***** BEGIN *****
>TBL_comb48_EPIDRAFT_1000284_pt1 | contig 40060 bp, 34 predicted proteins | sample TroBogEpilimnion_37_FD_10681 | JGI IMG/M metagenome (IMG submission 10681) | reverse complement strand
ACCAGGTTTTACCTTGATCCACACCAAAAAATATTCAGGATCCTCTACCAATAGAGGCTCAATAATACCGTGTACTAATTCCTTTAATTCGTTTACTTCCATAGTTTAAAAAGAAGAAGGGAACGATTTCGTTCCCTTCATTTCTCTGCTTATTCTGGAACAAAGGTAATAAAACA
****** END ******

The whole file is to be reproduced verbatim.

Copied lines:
>TBL_comb48_EPIDRAFT_1000284_pt1 | contig 40060 bp, 34 predicted proteins | sample TroBogEpilimnion_37_FD_10681 | JGI IMG/M metagenome (IMG submission 10681) | reverse complement strand
ACCAGGTTTTACCTTGATCCACACCAAAAAATATTCAGGATCCTCTACCAATAGAGGCTCAATAATACCGTGTACTAATTCCTTTAATTCGTTTACTTCCATAGTTTAAAAAGAAGAAGGGAACGATTTCGTTCCCTTCATTTCTCTGCTTATTCTGGAACAAAGGTAATAAAACA